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Elizabeth II
Elizabeth II

Elizabeth II (1926-...) is the queen of the United Kingdom and the head of the Commonwealth of Nations. She became queen at the age of 25 on the death of her father, George VI, on Feb. 6, 1952.

Elizabeth was born in London on April 21, 1926, when her parents were the Duke and Duchess of York. She was christened Elizabeth Alexandra Mary. Her mother--now Queen Elizabeth, the Queen Mother--was Lady Elizabeth Bowes-Lyon, daughter of the Earl of Strathmore, of an ancient Scottish family. Elizabeth was then third in succession to the throne. Her father became King George VI in 1936, after his brother, Edward VIII, abdicated. So, at the age of 10, Elizabeth became heiress to the throne. Elizabeth was trained from early childhood for the royal duties she would some day assume. The princess was affectionately known as "Lilibet." Her parents had one other child, Margaret, who was born in 1930.

During World War II (1939-1945), Elizabeth served in the Auxiliary Territorial Service. She became the fourth woman to be given the Order of the Garter, the highest order of British knighthood. In 1947, she accompanied her parents on a tour of the Union of South Africa. She celebrated her 21st birthday on this trip by announcing to the British people by radio that "... my whole life, whether it be long or short, shall be devoted to your service, and to the service of our great imperial family."

Elizabeth married Philip Mountbatten, formerly Prince Philip of Greece, on Nov. 20, 1947, in Westminster Abbey. Their first son, Charles Philip Arthur George, was born in 1948; a daughter, Anne Elizabeth Alice Louise, in 1950; a second son, Andrew Albert Christian Edward, in 1960; and their third son, Edward Antony Richard Louis, in 1964. Prince Charles became heir apparent when his mother became queen. Philip was made a prince in 1957. Queen Elizabeth and her husband, children, and other close relatives make up the United Kingdom's royal family. The royal family's name is Windsor. But in 1960, Queen Elizabeth announced that her descendants other than princes, princesses, and others styled royal highness, will bear the name Mountbatten-Windsor.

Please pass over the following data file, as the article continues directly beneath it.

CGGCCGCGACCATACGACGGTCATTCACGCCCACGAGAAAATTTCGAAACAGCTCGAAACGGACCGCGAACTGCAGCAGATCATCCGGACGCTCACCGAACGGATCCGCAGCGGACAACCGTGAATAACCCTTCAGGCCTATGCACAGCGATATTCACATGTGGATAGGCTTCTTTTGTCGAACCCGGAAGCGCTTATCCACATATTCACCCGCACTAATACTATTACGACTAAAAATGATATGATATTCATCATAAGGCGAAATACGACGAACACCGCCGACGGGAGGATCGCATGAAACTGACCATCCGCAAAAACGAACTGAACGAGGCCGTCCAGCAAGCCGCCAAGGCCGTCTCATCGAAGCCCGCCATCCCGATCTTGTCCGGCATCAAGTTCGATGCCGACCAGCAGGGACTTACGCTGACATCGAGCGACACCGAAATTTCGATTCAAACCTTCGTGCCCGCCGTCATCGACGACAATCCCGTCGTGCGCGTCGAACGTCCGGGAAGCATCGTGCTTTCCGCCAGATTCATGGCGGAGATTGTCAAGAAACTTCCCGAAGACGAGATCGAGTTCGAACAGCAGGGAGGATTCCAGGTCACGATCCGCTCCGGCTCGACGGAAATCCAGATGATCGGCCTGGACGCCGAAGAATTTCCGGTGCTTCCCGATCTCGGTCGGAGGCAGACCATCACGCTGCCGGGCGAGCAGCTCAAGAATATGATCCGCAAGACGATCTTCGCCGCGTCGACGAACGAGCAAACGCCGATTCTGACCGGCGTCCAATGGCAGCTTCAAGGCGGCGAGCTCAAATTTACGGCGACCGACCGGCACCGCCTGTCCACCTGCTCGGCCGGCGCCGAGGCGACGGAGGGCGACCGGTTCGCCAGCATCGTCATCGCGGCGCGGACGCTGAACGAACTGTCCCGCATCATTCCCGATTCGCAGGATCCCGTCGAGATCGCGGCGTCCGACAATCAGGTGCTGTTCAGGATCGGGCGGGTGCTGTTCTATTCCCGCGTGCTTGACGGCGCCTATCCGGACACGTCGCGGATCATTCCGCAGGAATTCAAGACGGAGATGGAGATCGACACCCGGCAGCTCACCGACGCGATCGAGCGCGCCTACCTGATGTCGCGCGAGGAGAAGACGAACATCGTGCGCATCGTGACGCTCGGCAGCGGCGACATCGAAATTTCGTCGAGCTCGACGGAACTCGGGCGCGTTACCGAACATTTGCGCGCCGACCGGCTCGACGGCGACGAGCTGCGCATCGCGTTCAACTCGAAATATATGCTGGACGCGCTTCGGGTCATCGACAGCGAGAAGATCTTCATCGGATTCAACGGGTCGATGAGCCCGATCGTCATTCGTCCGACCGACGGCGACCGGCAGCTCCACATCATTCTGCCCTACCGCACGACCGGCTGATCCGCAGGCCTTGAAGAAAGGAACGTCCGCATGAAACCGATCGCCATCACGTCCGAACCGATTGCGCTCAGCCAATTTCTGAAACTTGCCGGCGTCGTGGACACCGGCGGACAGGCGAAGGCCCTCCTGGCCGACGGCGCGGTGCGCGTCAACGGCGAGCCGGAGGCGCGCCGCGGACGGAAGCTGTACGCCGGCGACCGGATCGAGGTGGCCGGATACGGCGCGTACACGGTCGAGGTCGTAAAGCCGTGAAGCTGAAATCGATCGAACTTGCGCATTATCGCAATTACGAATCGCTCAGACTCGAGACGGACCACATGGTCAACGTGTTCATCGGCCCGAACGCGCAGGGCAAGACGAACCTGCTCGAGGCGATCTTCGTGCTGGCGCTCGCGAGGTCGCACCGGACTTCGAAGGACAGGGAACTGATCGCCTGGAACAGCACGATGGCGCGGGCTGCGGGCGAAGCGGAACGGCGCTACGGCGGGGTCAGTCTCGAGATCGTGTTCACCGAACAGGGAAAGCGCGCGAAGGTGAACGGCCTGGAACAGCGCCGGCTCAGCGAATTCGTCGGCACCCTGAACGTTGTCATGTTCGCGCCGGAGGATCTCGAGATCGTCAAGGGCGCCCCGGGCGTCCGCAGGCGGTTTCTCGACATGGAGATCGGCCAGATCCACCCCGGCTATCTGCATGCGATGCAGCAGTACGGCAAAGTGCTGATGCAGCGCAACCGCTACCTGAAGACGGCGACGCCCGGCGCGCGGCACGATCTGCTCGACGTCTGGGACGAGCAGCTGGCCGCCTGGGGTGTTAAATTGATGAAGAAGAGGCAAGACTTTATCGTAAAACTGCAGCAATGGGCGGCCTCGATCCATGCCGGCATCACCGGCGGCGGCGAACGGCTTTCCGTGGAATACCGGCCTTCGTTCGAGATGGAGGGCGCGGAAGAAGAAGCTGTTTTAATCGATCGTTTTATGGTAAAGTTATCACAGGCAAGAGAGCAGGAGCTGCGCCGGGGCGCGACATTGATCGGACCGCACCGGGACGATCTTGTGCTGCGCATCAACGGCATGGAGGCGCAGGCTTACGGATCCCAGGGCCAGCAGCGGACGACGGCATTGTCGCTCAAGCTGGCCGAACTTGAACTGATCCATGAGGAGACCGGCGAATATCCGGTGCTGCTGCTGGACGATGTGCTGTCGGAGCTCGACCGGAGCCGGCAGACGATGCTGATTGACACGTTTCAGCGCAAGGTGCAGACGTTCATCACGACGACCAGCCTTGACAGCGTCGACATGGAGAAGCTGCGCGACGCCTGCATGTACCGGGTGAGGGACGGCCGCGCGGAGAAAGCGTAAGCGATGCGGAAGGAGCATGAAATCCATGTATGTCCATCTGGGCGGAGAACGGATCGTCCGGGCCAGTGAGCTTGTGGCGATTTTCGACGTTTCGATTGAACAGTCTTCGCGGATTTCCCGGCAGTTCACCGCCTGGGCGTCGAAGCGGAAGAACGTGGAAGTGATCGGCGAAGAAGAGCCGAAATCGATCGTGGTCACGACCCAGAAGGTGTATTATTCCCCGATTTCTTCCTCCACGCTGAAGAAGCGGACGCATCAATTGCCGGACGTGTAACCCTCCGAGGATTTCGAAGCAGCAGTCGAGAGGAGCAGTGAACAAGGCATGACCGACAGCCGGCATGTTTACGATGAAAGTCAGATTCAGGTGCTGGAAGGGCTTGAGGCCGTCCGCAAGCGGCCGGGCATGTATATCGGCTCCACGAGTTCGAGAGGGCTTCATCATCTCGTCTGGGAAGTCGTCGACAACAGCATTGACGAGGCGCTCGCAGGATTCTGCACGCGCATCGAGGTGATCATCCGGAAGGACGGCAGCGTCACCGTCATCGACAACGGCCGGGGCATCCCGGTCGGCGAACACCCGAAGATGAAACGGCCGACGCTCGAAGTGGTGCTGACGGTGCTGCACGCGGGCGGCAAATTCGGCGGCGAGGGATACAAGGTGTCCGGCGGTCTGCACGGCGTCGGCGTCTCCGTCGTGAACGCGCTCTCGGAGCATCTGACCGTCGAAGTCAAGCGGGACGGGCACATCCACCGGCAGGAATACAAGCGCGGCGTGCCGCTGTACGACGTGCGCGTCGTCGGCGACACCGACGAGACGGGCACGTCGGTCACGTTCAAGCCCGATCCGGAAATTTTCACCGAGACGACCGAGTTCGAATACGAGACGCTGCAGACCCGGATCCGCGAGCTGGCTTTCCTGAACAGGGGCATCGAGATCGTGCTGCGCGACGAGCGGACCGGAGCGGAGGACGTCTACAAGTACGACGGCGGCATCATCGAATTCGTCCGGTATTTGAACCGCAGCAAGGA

Princess Anne, now the Princess Royal, married Captain Mark Phillips, a British military officer, in 1973. In 1981, Prince Charles married the late Lady Diana Spencer, who became the Princess of Wales. They had two sons--William Arthur Philip Louis, in 1982; and Henry Charles Albert David, in 1984. In 1986, Prince Andrew, the Duke of York, married Sarah Ferguson, and the couple had two daughters, Beatrice and Eugenie. However, In 1992, the Duke and Duchess of York became legally separated, the Princess Royal and Mark Phillips divorced, and the announcement was made that the Prince and Princess of Wales were to separate. The Princess Royal, Princess Anne, married Timothy Laurence, an officer in the Royal Navy, in December 1992. The Duke and Duchess of York, and then the Prince and Princess of Wales, divorced in 1996. The Princess of Wales died in a car crash in August 1997.

Also in 1992, Elizabeth showed her willingness to keep abreast of modern developments by offering to pay income tax on her personal fortune. No United Kingdom monarch had paid taxes since 1936.

After 1948, when King George's health began to fail, Elizabeth and Philip assumed many of the royal obligations. They made an extended tour of Canada in 1951, and visited Washington, D.C. Early in 1952, they began a tour of British colonies and dominions. But on February 6, George VI died and Elizabeth succeeded him as the United Kingdom's monarch. Elizabeth and Philip were in Kenya at the time, and they returned to England at once. Elizabeth's coronation took place on June 2, 1953, in Westminster Abbey.

The following November, Queen Elizabeth II and her husband set out again on their tour of the Commonwealth. The tour included visits to Bermuda, Jamaica, the Fiji and Tonga islands, New Zealand, Australia, Africa, Malta, and Gibraltar. The tour lasted until May 1954, and covered 71,150 kilometres.

The queen's later travels included trips to Australia, Canada, the United States, New Zealand, Latin America, the South Pacific, Southeast Asia, and several European countries. In 1986, she visited China. It was the first state visit to the country by a British monarch.

The queen at home is a keen horsewoman. She keeps race horses, and frequently attends races. She favours simplicity in court life. After the 1958 season, the queen discontinued formal presentation parties for debutantes (girls making their first appearance in society). Scholars, artists, critics, and authors have attended informal parties with her.